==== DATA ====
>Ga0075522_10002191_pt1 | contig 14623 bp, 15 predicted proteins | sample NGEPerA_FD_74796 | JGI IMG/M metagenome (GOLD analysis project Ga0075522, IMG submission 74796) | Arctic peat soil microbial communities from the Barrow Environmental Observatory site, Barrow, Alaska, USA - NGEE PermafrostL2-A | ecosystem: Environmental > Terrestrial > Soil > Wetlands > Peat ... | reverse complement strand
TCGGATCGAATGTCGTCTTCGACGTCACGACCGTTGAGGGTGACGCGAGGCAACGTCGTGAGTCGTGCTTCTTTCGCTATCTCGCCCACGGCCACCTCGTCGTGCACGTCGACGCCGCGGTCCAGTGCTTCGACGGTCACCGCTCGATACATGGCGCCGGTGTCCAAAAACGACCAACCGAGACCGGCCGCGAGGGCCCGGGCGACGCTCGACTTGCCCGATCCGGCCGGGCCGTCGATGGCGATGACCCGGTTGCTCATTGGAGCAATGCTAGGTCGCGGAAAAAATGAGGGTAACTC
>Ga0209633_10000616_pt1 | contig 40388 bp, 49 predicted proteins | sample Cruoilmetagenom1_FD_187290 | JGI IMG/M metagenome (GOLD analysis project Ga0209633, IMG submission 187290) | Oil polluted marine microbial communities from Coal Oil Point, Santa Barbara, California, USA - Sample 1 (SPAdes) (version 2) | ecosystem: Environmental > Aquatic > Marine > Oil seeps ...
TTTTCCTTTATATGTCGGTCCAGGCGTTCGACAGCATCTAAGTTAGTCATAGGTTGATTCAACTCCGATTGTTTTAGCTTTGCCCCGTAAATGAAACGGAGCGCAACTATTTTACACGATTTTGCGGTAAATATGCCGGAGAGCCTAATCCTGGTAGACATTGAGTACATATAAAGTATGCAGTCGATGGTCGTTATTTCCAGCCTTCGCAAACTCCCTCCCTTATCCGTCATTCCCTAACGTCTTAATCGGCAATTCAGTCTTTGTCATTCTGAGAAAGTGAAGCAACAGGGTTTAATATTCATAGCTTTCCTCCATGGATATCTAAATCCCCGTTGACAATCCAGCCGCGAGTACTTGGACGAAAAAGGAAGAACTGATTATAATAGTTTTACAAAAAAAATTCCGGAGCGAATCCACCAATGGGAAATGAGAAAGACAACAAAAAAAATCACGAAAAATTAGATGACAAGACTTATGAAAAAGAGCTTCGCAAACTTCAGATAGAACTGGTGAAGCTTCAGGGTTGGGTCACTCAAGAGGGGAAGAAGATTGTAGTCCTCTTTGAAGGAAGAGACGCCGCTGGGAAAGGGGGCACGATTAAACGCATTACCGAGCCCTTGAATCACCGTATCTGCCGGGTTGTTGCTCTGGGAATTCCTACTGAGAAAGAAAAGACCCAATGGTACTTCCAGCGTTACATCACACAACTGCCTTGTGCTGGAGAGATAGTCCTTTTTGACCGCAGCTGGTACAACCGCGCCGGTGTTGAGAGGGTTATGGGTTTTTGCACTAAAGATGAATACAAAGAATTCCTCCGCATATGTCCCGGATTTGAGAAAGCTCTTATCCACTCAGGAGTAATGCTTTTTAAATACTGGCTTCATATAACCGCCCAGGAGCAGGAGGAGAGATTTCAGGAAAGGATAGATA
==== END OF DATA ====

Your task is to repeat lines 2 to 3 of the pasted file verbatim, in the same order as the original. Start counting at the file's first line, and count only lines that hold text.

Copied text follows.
TCGGATCGAATGTCGTCTTCGACGTCACGACCGTTGAGGGTGACGCGAGGCAACGTCGTGAGTCGTGCTTCTTTCGCTATCTCGCCCACGGCCACCTCGTCGTGCACGTCGACGCCGCGGTCCAGTGCTTCGACGGTCACCGCTCGATACATGGCGCCGGTGTCCAAAAACGACCAACCGAGACCGGCCGCGAGGGCCCGGGCGACGCTCGACTTGCCCGATCCGGCCGGGCCGTCGATGGCGATGACCCGGTTGCTCATTGGAGCAATGCTAGGTCGCGGAAAAAATGAGGGTAACTC
>Ga0209633_10000616_pt1 | contig 40388 bp, 49 predicted proteins | sample Cruoilmetagenom1_FD_187290 | JGI IMG/M metagenome (GOLD analysis project Ga0209633, IMG submission 187290) | Oil polluted marine microbial communities from Coal Oil Point, Santa Barbara, California, USA - Sample 1 (SPAdes) (version 2) | ecosystem: Environmental > Aquatic > Marine > Oil seeps ...